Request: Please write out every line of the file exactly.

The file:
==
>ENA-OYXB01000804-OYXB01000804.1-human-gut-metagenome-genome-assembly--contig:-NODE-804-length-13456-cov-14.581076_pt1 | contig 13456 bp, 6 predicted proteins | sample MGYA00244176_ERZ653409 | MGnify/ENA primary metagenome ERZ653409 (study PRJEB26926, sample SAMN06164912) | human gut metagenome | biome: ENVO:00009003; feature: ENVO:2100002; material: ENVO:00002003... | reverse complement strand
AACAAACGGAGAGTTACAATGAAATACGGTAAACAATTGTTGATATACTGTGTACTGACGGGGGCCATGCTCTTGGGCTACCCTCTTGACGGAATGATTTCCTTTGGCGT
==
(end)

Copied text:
>ENA-OYXB01000804-OYXB01000804.1-human-gut-metagenome-genome-assembly--contig:-NODE-804-length-13456-cov-14.581076_pt1 | contig 13456 bp, 6 predicted proteins | sample MGYA00244176_ERZ653409 | MGnify/ENA primary metagenome ERZ653409 (study PRJEB26926, sample SAMN06164912) | human gut metagenome | biome: ENVO:00009003; feature: ENVO:2100002; material: ENVO:00002003... | reverse complement strand
AACAAACGGAGAGTTACAATGAAATACGGTAAACAATTGTTGATATACTGTGTACTGACGGGGGCCATGCTCTTGGGCTACCCTCTTGACGGAATGATTTCCTTTGGCGT